On personal worthiness

The following is based on a talk I gave in sacrament meeting. I was asked to speak on the topic of worthiness.

The worth of souls

I want to start my talk out with one of my favorite scriptures of the Restoration:

Remember the worth of souls is great in the sight of God.

For behold, the Lord your Redeemer suffered death in the flesh; wherefore he suffered the pain of all men, that all men might repent and come unto him.

And he hath risen again from the dead, that he might bring all men unto him, on conditions of repentance.

And how great is his joy in the soul that repenteth!

Wherefore, you are called to cry repentance unto this people.

And if it so be that you should labor all your days in crying repentance unto this people, and bring, save it be one soul unto me, how great shall be your joy with him in the kingdom of my Father! (D&C 18:10-15)

I start my talk to remind us of the worth of a soul. It is always great, unconditionally great. But my talk is on a word of a slightly different meaning. Worthiness, a word we use quite regularly in the church but rarely fully define. But baked into the concept is the idea of our works, our acts, our deeds, determine whether we are in good standing with God and with the Church. And that, to some extent, it can be measured.

An exercise in scrupulosity

I was plagued with guilt through much of my youth, though I wasn’t guilty of any horribly large sins.

I remember when I was about eleven years old, I didn’t feel worthy to receive the priesthood. I remember a lesson on the sacrament where we learned that we renew our baptismal covenants, and it is like our sins are washed away again. I latched onto it, it was a saving grace after I weighed myself down with feelings of guilt over the smallest things. But I was still hyper aware of how much I sinned. I forgot to pray one night. I went weeks without reading in my scriptures. I fought with my siblings.

Things got worse. I’m not sure where I heard it– a Sunday School lesson, a church talk, or a church leader– taught the following from Miracle of Forgiveness:

Those who receive forgiveness and then repeat the sin are held accountable for their former sins.

I could just imagine a huge pile of sins accumulating in the scales of justice, like some abominable snowball. There was no hope that many sins would ever go away. Surely, enough small sins add up to one large sin? How many fights with my sibling equate to breaking the Word of Wisdom? Or murder?

Even later after my mission, I kept a notebook where I would tally how many times I judged someone. I had internalized the concept of key indicators, which had been another source of guilt, as I had rarely if ever achieved the expected 20 lessons per week.

I spent the first twenty-two years of my life questioning whether I was truly worthy.

I wish I could go back and tell my teenage self that the gospel, the good news, wasn’t so you could drag guilt around with you constantly, wondering if you’re living up.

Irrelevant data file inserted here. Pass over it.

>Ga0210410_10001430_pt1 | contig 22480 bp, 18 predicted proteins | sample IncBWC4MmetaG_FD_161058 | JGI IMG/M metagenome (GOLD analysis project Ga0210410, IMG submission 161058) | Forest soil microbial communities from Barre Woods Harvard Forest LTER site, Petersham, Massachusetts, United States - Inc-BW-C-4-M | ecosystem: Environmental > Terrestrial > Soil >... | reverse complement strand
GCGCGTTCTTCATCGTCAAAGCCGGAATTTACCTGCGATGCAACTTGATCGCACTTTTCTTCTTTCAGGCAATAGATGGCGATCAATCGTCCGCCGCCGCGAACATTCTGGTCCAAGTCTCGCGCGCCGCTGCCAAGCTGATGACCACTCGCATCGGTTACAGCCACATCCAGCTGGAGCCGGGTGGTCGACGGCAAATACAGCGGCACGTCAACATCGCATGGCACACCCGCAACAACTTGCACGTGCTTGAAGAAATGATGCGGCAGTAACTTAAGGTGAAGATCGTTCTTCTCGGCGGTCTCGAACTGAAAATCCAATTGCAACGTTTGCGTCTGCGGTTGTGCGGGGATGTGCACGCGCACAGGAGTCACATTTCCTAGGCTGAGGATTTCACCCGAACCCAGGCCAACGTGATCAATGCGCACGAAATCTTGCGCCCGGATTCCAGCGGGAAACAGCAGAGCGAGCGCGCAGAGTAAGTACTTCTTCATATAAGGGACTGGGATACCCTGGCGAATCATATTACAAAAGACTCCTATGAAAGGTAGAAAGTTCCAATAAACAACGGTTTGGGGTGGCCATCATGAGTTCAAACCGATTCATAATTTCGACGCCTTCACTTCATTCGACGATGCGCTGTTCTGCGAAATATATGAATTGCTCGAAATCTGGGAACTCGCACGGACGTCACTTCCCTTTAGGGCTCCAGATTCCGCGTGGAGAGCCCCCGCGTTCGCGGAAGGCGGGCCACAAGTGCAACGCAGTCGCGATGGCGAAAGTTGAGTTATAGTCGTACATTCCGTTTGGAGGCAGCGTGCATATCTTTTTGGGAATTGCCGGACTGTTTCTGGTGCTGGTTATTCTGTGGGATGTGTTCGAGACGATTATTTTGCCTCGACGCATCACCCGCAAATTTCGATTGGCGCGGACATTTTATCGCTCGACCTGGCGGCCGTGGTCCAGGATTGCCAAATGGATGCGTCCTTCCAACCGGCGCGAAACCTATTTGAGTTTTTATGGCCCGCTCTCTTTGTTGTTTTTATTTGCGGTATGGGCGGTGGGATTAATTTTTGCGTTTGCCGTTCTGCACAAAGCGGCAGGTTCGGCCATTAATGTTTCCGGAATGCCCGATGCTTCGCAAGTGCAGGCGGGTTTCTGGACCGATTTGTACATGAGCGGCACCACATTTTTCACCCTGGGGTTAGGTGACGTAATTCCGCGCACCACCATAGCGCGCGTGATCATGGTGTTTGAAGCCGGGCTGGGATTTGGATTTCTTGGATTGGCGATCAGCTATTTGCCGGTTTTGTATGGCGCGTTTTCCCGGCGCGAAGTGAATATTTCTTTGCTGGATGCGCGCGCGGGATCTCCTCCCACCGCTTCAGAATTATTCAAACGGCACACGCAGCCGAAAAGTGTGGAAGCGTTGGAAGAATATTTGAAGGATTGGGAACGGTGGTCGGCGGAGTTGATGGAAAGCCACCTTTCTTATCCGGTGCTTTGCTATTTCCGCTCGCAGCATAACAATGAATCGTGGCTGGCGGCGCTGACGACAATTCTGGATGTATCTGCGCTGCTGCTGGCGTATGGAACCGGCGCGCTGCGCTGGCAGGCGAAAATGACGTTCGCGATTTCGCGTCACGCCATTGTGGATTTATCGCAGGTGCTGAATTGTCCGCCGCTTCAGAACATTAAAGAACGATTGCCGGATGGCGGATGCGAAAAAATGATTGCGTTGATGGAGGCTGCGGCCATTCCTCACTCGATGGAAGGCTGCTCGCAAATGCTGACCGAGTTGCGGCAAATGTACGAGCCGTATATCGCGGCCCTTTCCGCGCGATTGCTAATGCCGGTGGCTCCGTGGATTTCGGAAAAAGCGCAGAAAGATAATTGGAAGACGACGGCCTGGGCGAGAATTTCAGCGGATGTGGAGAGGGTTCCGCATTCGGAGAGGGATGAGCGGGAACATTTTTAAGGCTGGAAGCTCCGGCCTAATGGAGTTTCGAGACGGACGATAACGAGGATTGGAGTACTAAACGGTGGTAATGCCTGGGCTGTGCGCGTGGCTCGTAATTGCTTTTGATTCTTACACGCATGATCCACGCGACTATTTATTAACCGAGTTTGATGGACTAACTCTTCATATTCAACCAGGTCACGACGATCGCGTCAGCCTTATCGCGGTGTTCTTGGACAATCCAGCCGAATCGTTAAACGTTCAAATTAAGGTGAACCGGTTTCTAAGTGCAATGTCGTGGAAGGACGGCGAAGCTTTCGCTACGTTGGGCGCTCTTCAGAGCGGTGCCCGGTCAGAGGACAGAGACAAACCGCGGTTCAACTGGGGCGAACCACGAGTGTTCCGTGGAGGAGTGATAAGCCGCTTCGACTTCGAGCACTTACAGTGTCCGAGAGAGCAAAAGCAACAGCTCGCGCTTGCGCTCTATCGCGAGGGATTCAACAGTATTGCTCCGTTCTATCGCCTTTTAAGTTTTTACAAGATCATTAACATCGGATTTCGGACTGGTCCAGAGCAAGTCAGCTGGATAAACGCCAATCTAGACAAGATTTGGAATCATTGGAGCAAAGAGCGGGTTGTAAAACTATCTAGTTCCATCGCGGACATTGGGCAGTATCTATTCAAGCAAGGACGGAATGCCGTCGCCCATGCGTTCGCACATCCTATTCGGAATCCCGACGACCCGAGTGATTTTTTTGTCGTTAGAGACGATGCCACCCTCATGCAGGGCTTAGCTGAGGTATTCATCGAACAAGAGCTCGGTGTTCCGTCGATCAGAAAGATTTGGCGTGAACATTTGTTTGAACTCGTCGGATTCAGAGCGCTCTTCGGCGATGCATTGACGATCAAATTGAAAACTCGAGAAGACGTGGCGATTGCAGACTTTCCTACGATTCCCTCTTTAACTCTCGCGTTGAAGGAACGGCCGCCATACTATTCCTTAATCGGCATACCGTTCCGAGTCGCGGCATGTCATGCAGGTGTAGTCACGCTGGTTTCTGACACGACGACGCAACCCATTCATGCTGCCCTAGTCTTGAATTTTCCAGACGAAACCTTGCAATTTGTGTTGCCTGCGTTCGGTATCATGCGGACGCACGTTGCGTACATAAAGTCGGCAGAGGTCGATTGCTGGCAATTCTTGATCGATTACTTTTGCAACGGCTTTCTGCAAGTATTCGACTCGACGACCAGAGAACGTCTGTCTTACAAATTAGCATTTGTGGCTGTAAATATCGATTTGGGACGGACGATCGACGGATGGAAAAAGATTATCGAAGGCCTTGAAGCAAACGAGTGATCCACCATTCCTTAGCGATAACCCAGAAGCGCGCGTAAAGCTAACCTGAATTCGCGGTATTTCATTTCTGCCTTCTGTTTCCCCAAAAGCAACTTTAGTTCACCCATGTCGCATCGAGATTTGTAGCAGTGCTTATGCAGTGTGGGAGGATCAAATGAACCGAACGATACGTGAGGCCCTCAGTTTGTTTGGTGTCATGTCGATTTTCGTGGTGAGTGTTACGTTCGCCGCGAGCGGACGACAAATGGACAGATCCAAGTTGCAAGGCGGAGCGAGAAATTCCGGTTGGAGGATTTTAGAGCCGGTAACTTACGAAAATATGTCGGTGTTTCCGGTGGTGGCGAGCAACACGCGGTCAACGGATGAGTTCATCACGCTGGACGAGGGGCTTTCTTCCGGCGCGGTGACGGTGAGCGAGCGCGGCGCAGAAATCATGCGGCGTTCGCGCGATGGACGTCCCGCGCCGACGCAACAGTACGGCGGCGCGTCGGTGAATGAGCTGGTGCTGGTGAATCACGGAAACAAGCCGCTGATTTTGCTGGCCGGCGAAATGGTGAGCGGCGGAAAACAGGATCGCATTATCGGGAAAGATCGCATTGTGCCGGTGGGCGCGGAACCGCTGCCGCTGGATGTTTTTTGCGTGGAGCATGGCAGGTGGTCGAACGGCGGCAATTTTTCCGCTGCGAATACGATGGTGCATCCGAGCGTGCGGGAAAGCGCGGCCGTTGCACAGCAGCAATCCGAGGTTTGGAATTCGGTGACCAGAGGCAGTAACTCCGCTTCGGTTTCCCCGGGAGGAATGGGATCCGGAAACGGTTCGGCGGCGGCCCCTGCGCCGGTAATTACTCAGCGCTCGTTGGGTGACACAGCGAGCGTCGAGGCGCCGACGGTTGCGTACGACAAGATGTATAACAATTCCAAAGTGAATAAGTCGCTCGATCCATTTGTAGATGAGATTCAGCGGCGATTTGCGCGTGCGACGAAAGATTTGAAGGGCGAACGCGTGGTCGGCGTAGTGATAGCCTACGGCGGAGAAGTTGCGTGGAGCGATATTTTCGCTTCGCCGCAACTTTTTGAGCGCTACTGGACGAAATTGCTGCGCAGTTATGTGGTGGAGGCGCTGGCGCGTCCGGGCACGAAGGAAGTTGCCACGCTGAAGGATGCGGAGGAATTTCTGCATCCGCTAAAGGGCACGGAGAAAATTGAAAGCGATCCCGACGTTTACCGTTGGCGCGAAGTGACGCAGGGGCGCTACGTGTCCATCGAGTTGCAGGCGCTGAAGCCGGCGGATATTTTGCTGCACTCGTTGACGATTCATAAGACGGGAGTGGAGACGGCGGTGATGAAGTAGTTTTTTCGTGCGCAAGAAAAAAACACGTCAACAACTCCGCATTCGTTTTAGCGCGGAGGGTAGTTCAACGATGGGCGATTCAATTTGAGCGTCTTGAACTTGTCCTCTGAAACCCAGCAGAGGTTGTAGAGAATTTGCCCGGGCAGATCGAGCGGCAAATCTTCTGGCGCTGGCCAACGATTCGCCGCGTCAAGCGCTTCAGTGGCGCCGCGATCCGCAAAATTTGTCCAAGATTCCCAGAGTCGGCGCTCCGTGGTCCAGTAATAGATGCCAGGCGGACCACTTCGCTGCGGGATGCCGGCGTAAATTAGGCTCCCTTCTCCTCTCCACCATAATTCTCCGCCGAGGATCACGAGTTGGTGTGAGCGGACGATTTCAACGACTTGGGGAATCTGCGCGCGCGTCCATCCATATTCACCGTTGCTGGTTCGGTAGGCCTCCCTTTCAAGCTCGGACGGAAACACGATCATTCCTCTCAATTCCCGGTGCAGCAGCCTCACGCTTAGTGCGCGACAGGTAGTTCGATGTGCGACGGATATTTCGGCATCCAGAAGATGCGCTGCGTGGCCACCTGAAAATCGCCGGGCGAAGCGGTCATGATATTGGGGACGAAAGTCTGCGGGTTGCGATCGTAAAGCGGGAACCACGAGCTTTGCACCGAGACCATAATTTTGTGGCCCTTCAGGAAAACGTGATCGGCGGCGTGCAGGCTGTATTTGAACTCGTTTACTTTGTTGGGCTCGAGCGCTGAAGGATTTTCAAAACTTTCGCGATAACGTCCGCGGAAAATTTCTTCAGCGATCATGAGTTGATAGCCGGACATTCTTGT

Joseph Smith felt condemned too

An anxiety of our worthiness isn’t something new. In fact, the story of the Restoration begins with a young boy of fourteen wanting to ascertain his standing with God. In Joseph’s day, preachers were waving bibles condemning “sinners in the hands of an angry God.” Joseph recounted his feelings before going to the grove to pray: My mind became exceedingly distressed, for I became convicted of my sins. The Lord pronounced upon Joseph, Joseph, my son, thy sins are forgiven thee. Go thy way, walk in my statutes, and keep my commandments.

But the anxiety about the state of his soul didn’t leave him there. He recounts in Joseph Smith History:

During the space of time which intervened between the time I had the vision and the year eighteen hundred and twenty-three– having been forbidden to join any of the religious sects of the day, and being of very tender years– I was left to all kinds of temptations; and, mingling with all kinds of society, I frequently fell into many foolish errors, and displayed the weakness of youth, and the foibles of human nature; which, I am sorry to say, led me into divers temptations, offensive in the sight of God. In making this confession, no one need suppose me guilty of any great or malignant sins. A disposition to commit such was never in my nature. But I was guilty of levity, and sometimes associated with jovial company, etc., not consistent with that character which ought to be maintained by one who was called of God as I had been…

In consequence of these things, I often felt condemned for my weakness and imperfections.

Marvin J. Ashton and hope and work

Apostle Marvin J. Ashton gave a talk back in 1989 addressing worthiness, because he saw youth like myself having the same internal wrestle:

Over the past number of weeks I have had some conversations that have made me ponder the meaning of the word worthy. As I recently talked to a young twenty-year-old man, I discussed his attitude about going on a mission. He said, “I want to go, but I am not worthy.”

“Who made that judgment?” I asked

“I did,” was his answer.

On another occasion I asked a young lady who was contemplating marriage if she was going to the temple. She said, “I would like to, but I am not worthy.” In response to the same question of who determined her unworthiness, she too said, “I did.”

A member mother who had known for many weeks that her daughter had planned a temple marriage was asked if she was going to attend the temple ceremony. “No. I am not worthy to get a temple recommend,” she answered.